Glass Ceiling. Originally coined in reference to barriers women experienced in the workplace, the glass ceiling has expanded to refer to invisible barriers minorities as well face in rising to top managerial or executive positions professionally. The glass ceiling perhaps most explicitly reflects systemic or institutional discrimination that undermines upward mobility for women and/or people of color. Indeed, Obama’s rise to the most powerful position in this country was groundbreaking precisely because it was perceived as indicative of a breaking of that barrier. The ceiling may have cracked with his presidency, but unfortunately, it still persists. The gap also expands to disparity in pay between the races for the same work. As just one example of this larger issue, even though approximately 70% of NFL players are black, this past football season, you could count on one hand how many head coaches were also black (3). Similarly the dearth of black head coaches leading college basketball teams was the subject of a cover story in the New York Times’ Sunday Sports section, as the percentages of black head coaches is at its lowest levels since the mid-1990s (see Rhoden, 2014). The glass ceiling is likely also fueling, at least in part, the next blatant disparity, which is the wealth gap.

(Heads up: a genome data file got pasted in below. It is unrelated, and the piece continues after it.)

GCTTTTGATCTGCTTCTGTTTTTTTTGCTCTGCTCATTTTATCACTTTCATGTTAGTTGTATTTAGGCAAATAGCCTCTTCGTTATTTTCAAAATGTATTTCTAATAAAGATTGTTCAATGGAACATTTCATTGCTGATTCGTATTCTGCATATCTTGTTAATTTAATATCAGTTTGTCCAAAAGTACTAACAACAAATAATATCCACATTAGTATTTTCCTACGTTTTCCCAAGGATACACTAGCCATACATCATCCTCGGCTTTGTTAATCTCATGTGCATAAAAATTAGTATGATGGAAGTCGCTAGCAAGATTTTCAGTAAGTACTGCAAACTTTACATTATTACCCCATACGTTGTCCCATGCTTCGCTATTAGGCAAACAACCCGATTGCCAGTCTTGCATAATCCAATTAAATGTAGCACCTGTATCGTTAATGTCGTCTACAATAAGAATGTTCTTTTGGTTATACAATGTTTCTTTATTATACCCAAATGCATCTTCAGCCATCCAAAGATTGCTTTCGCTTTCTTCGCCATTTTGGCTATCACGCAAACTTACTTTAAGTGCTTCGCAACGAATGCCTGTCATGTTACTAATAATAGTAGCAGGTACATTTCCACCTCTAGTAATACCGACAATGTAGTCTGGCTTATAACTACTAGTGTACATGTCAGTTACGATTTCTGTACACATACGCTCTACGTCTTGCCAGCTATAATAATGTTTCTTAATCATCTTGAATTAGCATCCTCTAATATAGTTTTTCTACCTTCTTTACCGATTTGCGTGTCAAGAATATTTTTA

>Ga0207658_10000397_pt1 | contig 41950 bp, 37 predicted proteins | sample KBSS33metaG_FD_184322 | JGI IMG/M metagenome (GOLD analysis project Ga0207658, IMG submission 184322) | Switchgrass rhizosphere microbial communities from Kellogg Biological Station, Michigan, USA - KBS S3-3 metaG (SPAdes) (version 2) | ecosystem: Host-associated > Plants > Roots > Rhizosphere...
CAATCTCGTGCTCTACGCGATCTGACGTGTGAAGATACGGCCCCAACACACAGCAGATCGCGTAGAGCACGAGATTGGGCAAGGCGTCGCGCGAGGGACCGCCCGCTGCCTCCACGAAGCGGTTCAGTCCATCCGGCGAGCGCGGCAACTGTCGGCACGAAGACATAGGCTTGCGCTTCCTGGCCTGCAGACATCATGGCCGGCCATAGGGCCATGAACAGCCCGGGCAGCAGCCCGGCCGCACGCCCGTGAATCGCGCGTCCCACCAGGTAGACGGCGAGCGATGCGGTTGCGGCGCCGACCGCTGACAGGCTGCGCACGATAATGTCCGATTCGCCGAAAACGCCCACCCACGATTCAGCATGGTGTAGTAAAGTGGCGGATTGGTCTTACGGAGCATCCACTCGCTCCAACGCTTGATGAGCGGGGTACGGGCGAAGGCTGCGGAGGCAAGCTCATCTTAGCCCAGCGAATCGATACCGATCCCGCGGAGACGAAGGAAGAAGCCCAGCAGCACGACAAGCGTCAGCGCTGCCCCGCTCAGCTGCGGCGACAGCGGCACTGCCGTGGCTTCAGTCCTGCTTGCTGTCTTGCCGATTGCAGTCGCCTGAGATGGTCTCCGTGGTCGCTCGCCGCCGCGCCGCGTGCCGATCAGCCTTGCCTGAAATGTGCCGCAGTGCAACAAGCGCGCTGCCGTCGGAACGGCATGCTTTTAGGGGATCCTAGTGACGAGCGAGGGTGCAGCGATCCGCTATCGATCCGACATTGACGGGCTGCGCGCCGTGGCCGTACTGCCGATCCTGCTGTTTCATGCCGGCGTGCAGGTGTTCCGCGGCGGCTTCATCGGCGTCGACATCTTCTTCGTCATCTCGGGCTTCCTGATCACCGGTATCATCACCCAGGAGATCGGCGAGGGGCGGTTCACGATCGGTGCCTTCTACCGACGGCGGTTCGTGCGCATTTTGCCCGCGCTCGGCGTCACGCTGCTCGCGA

Wealth Gap. Experts note that “'you can’t have a conversation about income inequality without talking about race. Black and brown people are significantly being left behind’” (Vega, 2014, para 3). In fact, a recent report published by The National Urban League released last week revealed that Hispanics are doing better than blacks when identifying rankings of inequality, and that blacks have the highest rates of unemployment—twice the number of whites (13.1%), and even larger than that of Hispanics, which is at 9.1% (Vega, 2014). Moreover, if the underemployed are tallied, the rates for blacks skyrocket to 20.5%. Perhaps most compelling of all, the report revealed that: “there were no cities where blacks fared better than whites in terms of income or employment. That was not true for Hispanics” (Vega, 2014, para 9).